Staff members try to move huge trolley case during Chinese Export Commodities Fair in Guangzhou

I am now the proud owner of my second set of matchy-matchy, wine colored, Samsonites, one slightly smaller than the other, but both, in combination, in volume, close to the largest suitcase I’ve ever seen! Yes, I have already worn one set of suitcases out, we can actually thank a TSA agent in BFE, Montana, for finally busting the zipper on my road-worn suitcase. Why he felt he “had” to search it, I don’t know. What, the next massive terror attack is going to originate at a Tuff Shed size airport in BFE, Montana? I digress.

thanks TSA

In my suitcases, I carry with me, now, every creature comfort I desire; a bottle of wine for every two days I will be away from my wine cellar (which, truthfully, consists of a single, cardboard, box in my garage), corkscrew, and squishable, plastic, stemless, wine glasses, a champagne/large format beer bottle closure, a bar of exquisite dark chocolate, a bag of my favorite cereal, dried apricots, almonds, a cutting board and paring knife, a couple of really cute, plastic bowls, for my cereal yogurt, a coffee-press-coffee-mug, satin pillow cases, fuzzy wuzzy slippers, every pair of shoes/boots I feel I may be in the mood for, multiple sweaters and jackets, work out clothes, athletic shoes and a yoga mat. Once, I even brought dumb bells, when I knew I was going to be in a hotel sans a fitness center and away from home for three consecutive weeks. And I am now, feverishly, on a quest for a small, battery operated, coffee bean grinder.


For years, like two, I never suffered from the plague called “lost bags”. Every time I got off the plane and headed for the baggage carousel, there were my two wine colored Samsonites with their “Priority” tags affixed, spinning slowly, around the conveyer. In the past year, though, I have arrived a day or so before my luggage on more occasions than I can count. Knock wood, I have not, yet, had my treasured wine-colored bags and cherished contents permanently lost. Does that actually happen?

baggage 4

You may be thinking I have too much stuff, she who supposedly embraces minimalism, and while that may seem the case, I do have everything I need, and plenty of options, too. On too many occasions, when traveling more sparsely packed, I have had to purchase a pair of shoes, tights, slacks, a sweater, toiletries, wine, purses, scarves, and, yes, on more than one occasion, an extra suitcase to haul the new loot home. Now that I am habitually over packed, I am ready for anything. I love spontaneity, and one must be prepared for spontaneity! One must be adequately prepared for spontaneity! You can’t go out target practicing in the boonies in heels and a skirt, you can’t go on an impromptu airboat ride in a business suit, and you can’t go to a fine dining establishment in soiled, holy jeans and a wife-beater. I pack for all occasions. On all occasions.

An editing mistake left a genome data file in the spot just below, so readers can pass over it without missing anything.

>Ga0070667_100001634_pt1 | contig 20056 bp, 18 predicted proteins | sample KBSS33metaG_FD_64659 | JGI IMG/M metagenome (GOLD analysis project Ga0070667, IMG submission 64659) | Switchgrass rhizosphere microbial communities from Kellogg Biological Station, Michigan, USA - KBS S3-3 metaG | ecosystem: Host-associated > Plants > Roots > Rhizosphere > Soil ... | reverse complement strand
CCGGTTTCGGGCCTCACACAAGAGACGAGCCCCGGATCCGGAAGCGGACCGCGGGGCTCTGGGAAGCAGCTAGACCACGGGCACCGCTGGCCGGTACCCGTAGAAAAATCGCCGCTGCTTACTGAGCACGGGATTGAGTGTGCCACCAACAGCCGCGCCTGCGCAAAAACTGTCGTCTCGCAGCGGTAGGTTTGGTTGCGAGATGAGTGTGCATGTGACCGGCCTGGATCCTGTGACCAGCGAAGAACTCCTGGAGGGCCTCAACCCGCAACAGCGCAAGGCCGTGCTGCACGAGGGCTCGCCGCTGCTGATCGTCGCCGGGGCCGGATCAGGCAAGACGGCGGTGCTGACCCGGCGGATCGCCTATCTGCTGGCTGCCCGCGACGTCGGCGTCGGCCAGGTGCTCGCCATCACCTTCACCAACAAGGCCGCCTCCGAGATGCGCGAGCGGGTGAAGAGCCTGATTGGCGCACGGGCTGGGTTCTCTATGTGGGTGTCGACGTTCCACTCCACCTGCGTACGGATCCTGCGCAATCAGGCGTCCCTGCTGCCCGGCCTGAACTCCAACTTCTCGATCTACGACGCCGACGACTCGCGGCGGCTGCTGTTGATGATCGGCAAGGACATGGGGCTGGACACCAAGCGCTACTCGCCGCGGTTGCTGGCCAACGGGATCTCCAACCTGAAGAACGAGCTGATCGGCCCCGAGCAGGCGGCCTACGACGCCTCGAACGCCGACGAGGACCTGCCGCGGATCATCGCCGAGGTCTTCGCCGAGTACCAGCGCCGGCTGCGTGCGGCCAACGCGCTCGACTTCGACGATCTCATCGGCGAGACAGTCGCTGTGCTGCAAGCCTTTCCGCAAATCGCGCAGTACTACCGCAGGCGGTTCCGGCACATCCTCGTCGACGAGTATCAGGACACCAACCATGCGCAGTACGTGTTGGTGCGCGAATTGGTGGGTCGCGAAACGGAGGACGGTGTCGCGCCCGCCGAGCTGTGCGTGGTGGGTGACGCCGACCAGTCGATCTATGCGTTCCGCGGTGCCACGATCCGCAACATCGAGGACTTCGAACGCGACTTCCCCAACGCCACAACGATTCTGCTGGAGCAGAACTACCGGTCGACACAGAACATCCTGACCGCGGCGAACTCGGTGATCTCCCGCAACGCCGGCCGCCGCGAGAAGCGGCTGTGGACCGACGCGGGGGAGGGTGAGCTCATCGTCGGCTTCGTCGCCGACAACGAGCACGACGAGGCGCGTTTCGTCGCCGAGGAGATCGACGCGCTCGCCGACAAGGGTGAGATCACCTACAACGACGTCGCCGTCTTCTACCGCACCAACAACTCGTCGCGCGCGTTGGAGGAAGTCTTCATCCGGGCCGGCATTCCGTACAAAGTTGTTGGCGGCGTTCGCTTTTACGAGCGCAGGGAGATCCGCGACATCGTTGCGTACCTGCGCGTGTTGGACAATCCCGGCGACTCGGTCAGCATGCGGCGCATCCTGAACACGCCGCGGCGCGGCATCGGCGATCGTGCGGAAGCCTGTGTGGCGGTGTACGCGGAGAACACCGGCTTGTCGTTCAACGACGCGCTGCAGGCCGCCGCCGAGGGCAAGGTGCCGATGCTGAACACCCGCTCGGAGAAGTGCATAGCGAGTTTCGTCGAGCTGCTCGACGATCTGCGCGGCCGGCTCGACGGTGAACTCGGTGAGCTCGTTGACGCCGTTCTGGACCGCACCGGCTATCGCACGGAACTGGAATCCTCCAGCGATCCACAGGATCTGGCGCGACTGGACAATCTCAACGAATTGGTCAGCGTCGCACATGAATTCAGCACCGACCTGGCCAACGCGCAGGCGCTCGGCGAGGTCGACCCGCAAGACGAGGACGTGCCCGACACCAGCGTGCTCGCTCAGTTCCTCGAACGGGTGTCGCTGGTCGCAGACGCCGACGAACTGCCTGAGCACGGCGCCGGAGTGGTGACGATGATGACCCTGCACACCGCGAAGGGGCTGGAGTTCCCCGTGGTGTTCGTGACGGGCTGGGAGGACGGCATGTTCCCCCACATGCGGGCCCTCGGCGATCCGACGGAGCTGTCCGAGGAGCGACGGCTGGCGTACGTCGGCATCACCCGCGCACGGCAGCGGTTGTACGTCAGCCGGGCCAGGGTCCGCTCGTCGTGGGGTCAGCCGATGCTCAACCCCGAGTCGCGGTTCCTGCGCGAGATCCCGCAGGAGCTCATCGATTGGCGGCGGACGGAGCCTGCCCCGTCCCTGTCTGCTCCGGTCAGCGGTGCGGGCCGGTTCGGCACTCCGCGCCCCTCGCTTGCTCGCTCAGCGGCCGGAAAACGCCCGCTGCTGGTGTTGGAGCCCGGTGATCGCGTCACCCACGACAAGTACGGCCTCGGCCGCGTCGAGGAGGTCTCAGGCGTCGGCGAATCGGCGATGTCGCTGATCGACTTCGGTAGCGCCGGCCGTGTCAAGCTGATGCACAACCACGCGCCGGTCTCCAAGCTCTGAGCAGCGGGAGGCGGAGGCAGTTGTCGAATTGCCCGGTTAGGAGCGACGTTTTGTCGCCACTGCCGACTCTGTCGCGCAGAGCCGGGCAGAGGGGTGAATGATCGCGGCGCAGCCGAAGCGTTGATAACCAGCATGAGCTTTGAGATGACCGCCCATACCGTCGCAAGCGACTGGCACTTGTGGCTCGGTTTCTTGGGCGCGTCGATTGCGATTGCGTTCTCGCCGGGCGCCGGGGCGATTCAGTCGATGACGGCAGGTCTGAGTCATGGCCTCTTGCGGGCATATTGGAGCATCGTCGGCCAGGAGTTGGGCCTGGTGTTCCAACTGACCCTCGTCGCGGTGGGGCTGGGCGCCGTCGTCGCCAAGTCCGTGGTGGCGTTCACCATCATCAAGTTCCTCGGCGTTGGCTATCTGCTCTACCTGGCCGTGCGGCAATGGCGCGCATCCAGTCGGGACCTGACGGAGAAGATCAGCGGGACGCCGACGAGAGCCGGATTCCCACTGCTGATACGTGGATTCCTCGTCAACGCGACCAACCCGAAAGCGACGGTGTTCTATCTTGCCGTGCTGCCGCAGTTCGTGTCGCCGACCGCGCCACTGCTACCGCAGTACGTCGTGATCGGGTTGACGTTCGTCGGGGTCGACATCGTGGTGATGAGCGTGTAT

baggage 2

In a further attempt to avoid arriving with full bags, but minus some, one, critical item, I have taken to buying triplicate of toiletries, hair styling appliances, corkscrews and bottle closures, and such; home use, suitcase, gym bag. I keep little bags of organic, whole, raw almonds EVERYWHERE! My computer bag, my running pack, my suitcases (both), my purse, my gym bag, my desk drawer, my cupboard, of course, in the glove box of my car, and, I believe I saw a bag in the center console of my car, too. I was a Boy Scout leader for over a decade; I embrace preparedness beyond reason. My bags, now, are never quite unpacked. I do immediately remove my clothes, no matter the time of day I return from my trip, and dutifully launder them. I’m not one to keep smelly, dirty clothes, festering in my suitcase. I may need them again, soon, and I’d like them clean and ready to go. Besides, who wants to open a suitcase full of stinky, dirty, clothes three weeks, three months, or three years after they arrived home? I never put my bags in storage, they are always rolling about in my room, always at the ready, always in the way, a constant reminder of the lifestyle I lead.